Surgical Treatment of Incidental Gallbladder Cancer Discovered During or Following Laparoscopic Cholecystectomy
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The optimal surgical management of patients with incidental gallbladder cancer (IGBC) and their long-term survival remains unclear.
The purpose of this study was to examine the long-term prognosis of patients with IGBC diagnosed during or after LC.
Between January 2002 and January 2012, a total of 7,582 consecutive patients underwent LC for presumed gallbladder benign disease in the Chinese PLA General Hospital, China. Among them, 69 patients (0.91 %) were diagnosed to have IGBC. Their medical records, imaging data, surgery records, pathological findings, and survival data were retrospectively reviewed.
Median age was 61 years (range: 34–83). After a median follow-up period of 61 months, the 1-, 3-, and 5-year survival rates of patients were 89.9, 78.3, and 76.8 %, respectively. The 5-year survival rates of patients with T1a, T1b, T2, and T3 stages were 95.5, 93.8, 69.2, and 44.4 %, respectively. The 5-year survival rates in simple LC (n = 45), converted to open extended cholecystectomy (n = 16), and radical second resection (n = 8) groups were 91.1, 37.5, and 75.0 %, respectively. Local port-site tumor recurrence was identified in one patient. Prognostic factors including depth of invasion, lymph node status, vascular or neural invasion, tumor differentiation, extent of resection, bile spillage, and type of surgery were statistically significant (p < 0.05).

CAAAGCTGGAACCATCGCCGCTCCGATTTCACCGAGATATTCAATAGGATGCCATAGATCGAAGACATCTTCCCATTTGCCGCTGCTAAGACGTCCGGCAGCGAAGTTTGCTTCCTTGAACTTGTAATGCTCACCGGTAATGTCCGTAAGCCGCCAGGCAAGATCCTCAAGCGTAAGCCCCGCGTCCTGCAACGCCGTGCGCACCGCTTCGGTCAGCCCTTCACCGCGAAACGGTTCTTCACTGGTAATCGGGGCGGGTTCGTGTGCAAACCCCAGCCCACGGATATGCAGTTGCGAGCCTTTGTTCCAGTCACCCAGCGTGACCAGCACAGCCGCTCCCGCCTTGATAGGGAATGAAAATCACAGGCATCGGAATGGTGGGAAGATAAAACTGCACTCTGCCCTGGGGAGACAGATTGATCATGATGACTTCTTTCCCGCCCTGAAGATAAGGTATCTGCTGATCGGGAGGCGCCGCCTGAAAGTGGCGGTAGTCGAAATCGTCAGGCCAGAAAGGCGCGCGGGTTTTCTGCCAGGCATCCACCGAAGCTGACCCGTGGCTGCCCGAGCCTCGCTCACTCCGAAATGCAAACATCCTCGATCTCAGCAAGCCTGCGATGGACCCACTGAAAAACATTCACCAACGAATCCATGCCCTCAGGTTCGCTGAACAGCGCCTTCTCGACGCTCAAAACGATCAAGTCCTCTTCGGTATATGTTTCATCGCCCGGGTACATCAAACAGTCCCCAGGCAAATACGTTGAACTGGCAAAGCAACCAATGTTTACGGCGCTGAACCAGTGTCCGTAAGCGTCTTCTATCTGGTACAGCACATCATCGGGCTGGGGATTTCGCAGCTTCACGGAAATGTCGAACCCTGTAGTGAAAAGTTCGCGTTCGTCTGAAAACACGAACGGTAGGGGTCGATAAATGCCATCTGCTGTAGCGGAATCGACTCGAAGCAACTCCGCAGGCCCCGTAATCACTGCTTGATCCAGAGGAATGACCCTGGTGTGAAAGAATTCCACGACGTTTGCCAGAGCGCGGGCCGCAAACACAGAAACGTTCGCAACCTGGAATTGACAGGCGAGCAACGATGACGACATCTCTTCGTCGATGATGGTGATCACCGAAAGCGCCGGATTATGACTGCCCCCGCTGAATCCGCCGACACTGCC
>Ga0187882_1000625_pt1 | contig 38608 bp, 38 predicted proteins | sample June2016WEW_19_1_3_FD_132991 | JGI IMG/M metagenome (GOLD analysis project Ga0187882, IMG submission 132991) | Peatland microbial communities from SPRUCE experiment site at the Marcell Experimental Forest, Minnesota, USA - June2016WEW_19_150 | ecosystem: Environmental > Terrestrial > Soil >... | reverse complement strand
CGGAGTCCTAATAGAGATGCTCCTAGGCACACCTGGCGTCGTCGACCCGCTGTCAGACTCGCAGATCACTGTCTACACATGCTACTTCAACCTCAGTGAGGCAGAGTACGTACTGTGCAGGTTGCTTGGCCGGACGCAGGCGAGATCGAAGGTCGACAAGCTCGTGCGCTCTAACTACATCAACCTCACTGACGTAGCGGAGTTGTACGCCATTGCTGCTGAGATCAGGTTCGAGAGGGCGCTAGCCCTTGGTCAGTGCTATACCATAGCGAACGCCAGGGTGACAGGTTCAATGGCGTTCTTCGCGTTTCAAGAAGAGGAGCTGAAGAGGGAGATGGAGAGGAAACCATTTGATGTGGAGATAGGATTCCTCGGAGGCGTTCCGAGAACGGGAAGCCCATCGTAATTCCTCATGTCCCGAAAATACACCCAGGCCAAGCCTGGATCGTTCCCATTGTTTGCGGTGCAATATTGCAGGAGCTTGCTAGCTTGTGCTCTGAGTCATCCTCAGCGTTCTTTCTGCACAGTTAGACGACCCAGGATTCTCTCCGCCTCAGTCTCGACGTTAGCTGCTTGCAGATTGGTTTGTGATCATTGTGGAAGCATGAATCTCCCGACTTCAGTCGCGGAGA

Simple LC is appropriate for T1a patients with clear margin and unbroken gallbladder, whereas extended radical resection is recommended for patients with T1b or more advanced IGBC. An intact surgical specimen and the use of plastic retrieval bags are important to reduce the risk of port-site recurrences and disease relapse. Early diagnosis, meticulous perioperative assessment, and precise surgery are essential factors to obtain good results in IGBC treatment.
This work was supported by the National Key Research and Development Program of China (No. 2012BAI06B01) and China Postdoctoral Science Foundation funded Project (No. 20080441310).
Conflict of interest
The authors have no conflicts of interest. There was no commercial interest.
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